Idov’s disagreements with his critics even became violent. One of his early hires, a young, promising political blogger named Andrew Rivkin, was beaten up by two famous Russian novelists after he criticized them in a blog post. Idov himself punched the anti-Semitic editor of a fellow Conde Nast publication called Tatler in the face on the steps of the Bolshoi theatre, after the editor “Jew-baited” Idov in his magazine’s pages. Idov was pummeled in Russian tabloids after the event, who portrayed him as unstable and the Tatler editor as a victim. Soon, Idov became villainized on all sides, written off as a naïve, overly-idealistic American, as a gutless collaborator, as a subversive Leftist.
The situation would only get worse, both for Idov and for Russia as a whole. Putin swept into power in late 2012, and proceeded not only to reverse meager reforms, but to tighten restrictions on Russian civil society to a degree not seen since the Soviet Union. Putin’s regime passed laws outlawing speech that “create(d) false equivalence between traditional and nontraditional lifestyle,” which in practice was atrocious anti-gay legislation which could be applied in nearly any situation (Idov, for example, struggled to publish a positive review of “Liberace: Behind the Candelabra”). Then, in response to the U.S. Magitsky act, which placed travel restrictions on Russian officials accused of murdering a Russian whistleblower, the Russian government outlawed the adoption of Russian children by U.S. families.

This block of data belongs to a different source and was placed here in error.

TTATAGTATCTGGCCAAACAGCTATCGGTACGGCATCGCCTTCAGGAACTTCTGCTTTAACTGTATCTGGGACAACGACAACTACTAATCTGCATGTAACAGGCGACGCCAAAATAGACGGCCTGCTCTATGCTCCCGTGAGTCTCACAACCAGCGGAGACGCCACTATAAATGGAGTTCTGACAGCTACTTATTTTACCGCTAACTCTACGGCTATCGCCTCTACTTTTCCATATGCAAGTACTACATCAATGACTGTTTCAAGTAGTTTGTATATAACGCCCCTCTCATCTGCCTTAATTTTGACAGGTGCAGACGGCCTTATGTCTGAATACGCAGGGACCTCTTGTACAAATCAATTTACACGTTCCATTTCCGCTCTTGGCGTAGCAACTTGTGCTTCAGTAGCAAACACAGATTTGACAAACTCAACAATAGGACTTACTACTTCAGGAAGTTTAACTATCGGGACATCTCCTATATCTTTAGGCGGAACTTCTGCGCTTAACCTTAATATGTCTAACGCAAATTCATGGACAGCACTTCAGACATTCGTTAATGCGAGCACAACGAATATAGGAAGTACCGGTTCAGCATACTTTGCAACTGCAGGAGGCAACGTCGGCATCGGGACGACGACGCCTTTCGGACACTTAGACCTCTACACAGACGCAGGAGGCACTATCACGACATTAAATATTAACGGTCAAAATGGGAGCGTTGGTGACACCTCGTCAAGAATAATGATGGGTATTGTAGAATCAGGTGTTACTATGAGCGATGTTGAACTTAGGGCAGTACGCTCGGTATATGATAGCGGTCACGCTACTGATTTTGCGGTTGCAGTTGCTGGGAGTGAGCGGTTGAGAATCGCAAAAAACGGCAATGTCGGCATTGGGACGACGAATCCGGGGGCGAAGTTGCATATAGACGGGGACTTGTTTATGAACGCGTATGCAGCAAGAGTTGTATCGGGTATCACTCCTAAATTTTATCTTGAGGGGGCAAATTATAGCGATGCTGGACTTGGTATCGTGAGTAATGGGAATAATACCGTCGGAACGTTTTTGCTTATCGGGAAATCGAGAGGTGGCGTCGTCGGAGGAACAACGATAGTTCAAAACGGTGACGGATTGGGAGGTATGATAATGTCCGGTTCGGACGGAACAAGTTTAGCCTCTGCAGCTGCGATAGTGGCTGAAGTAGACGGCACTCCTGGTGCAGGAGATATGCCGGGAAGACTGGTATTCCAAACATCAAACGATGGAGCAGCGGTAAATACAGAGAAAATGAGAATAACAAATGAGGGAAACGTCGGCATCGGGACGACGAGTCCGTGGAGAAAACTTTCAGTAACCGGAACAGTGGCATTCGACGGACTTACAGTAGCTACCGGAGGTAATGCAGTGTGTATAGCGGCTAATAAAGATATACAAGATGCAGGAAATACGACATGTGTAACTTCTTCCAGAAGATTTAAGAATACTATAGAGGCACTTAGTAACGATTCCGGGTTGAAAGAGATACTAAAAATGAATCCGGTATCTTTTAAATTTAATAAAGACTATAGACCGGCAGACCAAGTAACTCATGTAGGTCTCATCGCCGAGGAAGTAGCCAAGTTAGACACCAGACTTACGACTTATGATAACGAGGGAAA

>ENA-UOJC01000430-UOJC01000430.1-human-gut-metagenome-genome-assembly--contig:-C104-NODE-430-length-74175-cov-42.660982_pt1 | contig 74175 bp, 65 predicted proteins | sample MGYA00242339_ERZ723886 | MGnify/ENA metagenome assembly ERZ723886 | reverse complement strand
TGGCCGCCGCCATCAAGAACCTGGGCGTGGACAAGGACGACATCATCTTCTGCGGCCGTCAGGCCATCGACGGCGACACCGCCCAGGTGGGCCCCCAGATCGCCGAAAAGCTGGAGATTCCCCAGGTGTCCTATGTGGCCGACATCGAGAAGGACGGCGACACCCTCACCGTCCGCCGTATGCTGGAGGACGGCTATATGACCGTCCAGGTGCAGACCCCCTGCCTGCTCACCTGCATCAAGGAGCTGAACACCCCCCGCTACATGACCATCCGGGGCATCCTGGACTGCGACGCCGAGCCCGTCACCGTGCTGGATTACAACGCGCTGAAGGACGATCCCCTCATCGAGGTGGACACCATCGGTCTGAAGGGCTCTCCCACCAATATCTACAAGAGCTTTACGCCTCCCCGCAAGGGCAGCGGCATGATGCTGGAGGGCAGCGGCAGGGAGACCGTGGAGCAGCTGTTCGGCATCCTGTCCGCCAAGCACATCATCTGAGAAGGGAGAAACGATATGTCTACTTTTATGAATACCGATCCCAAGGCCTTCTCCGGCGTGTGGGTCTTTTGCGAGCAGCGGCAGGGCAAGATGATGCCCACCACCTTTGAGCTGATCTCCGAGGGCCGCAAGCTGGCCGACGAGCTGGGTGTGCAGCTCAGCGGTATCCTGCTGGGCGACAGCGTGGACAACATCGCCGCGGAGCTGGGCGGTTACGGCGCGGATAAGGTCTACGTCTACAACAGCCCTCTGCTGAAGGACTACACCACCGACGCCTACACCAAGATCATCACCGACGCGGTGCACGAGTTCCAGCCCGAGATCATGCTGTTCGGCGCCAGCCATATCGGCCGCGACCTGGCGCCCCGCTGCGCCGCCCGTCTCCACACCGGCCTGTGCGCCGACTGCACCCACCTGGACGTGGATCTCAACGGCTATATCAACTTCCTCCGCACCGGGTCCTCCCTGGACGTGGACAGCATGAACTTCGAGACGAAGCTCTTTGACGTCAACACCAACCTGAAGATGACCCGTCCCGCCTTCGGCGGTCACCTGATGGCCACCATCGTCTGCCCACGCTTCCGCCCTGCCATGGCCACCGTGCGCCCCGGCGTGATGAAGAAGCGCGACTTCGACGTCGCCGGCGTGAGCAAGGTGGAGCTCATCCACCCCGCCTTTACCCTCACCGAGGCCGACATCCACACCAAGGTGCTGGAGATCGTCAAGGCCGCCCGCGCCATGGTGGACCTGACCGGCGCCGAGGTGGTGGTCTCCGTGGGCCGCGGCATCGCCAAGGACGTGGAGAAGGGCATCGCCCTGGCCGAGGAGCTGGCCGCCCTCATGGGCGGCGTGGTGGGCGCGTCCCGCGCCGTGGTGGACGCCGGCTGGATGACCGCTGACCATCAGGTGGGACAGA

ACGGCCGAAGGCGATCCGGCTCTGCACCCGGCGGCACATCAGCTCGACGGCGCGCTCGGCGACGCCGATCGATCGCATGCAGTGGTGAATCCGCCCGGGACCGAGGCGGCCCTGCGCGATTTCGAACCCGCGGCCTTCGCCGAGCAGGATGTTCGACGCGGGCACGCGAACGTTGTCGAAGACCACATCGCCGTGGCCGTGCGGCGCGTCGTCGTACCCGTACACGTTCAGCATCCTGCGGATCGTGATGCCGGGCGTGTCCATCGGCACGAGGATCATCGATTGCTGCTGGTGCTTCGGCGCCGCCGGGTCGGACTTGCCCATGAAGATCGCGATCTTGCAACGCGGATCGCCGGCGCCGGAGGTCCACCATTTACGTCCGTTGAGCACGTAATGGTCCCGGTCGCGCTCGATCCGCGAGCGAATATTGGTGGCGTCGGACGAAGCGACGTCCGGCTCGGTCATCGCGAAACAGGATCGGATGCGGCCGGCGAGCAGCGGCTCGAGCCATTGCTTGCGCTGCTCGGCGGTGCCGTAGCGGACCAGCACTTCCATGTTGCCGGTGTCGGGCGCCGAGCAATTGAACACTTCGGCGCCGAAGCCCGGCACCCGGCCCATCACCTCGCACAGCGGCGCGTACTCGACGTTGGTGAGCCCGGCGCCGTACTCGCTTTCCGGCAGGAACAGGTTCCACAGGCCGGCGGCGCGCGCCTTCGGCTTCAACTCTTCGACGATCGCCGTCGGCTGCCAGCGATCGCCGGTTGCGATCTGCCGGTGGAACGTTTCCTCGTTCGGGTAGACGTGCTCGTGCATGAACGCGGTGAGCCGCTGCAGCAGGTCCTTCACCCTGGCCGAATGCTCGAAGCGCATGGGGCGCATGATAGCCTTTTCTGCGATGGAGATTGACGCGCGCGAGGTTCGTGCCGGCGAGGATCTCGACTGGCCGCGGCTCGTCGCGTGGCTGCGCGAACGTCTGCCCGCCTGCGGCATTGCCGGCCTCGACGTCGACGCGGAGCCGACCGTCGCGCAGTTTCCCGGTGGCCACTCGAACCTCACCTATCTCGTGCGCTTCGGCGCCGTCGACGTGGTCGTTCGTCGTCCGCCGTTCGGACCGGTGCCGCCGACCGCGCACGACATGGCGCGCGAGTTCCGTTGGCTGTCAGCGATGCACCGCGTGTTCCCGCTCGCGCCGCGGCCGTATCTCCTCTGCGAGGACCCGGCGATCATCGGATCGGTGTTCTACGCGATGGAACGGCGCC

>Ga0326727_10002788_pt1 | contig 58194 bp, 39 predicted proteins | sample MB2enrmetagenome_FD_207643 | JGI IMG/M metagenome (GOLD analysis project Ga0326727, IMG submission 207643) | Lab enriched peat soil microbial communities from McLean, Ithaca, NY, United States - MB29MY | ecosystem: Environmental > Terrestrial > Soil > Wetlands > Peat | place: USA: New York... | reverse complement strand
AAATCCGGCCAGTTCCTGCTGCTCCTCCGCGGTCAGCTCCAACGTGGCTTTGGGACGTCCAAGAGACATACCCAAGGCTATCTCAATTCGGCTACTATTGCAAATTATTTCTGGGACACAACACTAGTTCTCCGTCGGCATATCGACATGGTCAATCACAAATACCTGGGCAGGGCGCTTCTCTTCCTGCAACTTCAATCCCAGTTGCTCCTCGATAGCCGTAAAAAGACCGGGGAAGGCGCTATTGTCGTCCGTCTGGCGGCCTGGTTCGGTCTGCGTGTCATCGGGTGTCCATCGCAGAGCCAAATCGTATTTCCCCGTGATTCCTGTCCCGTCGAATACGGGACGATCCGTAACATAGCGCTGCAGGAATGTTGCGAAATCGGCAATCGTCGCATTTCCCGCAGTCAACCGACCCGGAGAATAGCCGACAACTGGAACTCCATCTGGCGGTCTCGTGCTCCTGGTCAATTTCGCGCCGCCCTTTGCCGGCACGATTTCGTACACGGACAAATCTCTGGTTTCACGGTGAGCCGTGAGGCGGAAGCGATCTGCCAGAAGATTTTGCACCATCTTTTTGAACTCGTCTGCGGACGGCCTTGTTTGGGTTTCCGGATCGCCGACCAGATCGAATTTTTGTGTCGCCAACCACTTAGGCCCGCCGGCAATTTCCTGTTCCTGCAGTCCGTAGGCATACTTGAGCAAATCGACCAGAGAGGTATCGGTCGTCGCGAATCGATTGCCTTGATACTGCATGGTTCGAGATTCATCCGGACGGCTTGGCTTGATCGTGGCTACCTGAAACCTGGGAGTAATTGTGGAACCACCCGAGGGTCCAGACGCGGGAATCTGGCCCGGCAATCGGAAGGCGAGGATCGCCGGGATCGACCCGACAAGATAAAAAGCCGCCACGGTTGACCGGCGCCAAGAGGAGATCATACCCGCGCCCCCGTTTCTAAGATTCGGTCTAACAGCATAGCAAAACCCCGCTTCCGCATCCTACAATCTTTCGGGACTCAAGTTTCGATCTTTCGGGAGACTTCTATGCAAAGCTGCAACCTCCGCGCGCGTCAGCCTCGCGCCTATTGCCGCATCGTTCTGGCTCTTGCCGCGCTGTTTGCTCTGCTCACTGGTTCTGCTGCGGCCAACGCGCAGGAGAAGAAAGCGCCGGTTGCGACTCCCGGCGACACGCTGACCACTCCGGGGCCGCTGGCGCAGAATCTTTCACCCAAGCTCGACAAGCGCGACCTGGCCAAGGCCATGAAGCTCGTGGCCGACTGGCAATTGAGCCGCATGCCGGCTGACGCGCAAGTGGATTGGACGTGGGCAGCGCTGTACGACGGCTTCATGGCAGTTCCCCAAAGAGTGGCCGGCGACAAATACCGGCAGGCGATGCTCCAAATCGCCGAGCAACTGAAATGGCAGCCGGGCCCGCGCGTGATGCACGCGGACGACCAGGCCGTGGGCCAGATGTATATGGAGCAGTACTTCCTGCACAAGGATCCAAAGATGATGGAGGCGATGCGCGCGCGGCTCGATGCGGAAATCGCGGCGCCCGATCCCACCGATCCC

Idov grew wary of the opposition, whose leaders dissected his every decision as editor. Try as he might to reform GQ — within the constraints of the organization — he became an outcast among an insular and increasingly wary protest movement. So, near the end of his tenure, he closed his nostrils and leaned into the grimy embrace of Putinists — when things got a lot more interesting. He appeared in Russian rapper Timati’s music video for a song called “GQ,” and across from Snoop Dogg in a Russian movie. He sold a screenplay to a Russian oligarch. Then, in 2014, the same year Russia invaded Crimea, he left GQ to work as a screenwriter.
“Dressed Up For a Riot” offers no solutions to the problems facing Russia, but it clearly presents the contradictions of life under an authoritarian regime, and the absurd theater of politics without democracy. Idov also does well to include the role of the media in perpetuating Putin’s rule — contemporary Russians are as immersed in popular culture as we are in the United States, and it plays a major role in how they interpret the world. Most concerningly, Idov convincingly argues that the cynical concept at the heart of Russian politics — according to Idov, “the idea that no protest is genuine, that no political preference is based on moral principle, that the people are always somebody’s pawns” — is being “exported westward.” From Russian bots’ influence on social media, to “conspiracy-peddling” Russian news channels being broadcast in the US, to the Kremlin’s possible collusion with Trump, there is already ample evidence that Idov may be right.